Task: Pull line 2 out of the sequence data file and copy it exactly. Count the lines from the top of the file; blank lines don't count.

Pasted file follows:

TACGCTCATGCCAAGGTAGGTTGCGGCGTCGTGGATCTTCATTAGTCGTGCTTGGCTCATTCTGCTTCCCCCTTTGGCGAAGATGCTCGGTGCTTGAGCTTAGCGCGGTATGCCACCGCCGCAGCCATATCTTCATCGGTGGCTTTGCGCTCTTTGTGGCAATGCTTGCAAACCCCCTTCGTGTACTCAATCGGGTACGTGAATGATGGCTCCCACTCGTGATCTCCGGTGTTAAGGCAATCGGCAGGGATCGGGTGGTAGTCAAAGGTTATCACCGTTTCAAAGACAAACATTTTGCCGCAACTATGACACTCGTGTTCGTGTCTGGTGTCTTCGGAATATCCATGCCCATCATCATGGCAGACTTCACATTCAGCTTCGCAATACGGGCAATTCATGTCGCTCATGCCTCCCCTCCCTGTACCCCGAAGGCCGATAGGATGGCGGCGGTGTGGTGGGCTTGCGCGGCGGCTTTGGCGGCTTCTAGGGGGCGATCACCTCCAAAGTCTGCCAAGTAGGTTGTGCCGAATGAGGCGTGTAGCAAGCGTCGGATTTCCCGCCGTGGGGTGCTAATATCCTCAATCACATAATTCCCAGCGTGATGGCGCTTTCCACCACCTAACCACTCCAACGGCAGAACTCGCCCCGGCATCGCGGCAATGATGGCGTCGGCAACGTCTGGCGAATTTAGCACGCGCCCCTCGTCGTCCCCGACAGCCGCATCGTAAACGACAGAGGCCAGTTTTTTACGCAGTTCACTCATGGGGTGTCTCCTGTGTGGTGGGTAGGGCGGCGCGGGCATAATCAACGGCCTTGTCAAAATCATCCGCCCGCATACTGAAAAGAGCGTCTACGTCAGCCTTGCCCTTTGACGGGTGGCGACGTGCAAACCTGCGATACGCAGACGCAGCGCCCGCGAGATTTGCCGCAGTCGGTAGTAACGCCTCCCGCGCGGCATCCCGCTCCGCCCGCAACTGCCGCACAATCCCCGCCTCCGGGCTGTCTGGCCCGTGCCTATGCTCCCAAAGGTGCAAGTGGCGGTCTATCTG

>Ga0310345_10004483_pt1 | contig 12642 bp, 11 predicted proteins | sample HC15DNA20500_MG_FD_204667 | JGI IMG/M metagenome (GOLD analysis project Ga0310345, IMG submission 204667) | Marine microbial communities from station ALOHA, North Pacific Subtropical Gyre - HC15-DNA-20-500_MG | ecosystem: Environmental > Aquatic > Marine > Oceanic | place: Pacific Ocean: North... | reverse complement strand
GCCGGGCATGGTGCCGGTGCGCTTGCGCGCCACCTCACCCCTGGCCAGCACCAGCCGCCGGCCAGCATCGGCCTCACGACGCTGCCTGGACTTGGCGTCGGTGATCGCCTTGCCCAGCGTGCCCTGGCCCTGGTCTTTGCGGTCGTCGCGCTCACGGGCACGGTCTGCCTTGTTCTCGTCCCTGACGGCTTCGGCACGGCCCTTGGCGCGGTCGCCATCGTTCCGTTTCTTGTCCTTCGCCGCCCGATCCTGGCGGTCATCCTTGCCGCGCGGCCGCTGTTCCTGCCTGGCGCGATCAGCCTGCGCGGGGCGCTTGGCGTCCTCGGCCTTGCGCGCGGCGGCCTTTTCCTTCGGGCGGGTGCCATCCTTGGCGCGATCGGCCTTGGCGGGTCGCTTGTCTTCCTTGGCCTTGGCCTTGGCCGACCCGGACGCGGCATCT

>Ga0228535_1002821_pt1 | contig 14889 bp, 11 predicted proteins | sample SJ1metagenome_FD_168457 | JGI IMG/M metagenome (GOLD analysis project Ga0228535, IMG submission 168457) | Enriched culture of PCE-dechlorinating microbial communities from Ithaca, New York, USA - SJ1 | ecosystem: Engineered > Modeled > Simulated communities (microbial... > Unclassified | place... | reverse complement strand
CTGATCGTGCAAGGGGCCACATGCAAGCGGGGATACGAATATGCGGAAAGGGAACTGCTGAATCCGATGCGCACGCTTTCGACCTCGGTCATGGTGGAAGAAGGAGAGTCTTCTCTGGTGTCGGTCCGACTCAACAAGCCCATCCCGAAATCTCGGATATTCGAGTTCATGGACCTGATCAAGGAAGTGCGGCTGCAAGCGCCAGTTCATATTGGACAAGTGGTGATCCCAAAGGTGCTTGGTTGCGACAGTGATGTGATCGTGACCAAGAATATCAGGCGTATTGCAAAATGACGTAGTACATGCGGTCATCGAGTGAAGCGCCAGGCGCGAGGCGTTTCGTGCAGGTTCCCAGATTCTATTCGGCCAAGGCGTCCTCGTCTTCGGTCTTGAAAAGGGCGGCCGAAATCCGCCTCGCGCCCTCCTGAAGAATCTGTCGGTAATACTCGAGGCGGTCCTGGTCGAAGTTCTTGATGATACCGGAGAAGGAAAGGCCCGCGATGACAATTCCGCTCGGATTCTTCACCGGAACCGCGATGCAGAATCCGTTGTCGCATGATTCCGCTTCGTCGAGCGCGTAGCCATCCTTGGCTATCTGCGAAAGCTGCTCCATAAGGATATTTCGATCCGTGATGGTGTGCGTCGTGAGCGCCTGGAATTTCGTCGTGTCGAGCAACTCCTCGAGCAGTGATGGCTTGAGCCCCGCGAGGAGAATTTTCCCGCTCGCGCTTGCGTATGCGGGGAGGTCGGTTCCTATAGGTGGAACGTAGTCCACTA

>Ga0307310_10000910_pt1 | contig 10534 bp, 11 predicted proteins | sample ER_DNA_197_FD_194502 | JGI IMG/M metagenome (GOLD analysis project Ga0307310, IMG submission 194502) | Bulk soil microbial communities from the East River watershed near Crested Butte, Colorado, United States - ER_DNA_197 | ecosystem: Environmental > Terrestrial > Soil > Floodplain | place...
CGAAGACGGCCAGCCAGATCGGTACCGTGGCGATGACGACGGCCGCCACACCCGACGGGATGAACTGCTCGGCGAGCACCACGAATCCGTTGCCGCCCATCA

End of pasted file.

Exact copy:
>Ga0310345_10004483_pt1 | contig 12642 bp, 11 predicted proteins | sample HC15DNA20500_MG_FD_204667 | JGI IMG/M metagenome (GOLD analysis project Ga0310345, IMG submission 204667) | Marine microbial communities from station ALOHA, North Pacific Subtropical Gyre - HC15-DNA-20-500_MG | ecosystem: Environmental > Aquatic > Marine > Oceanic | place: Pacific Ocean: North... | reverse complement strand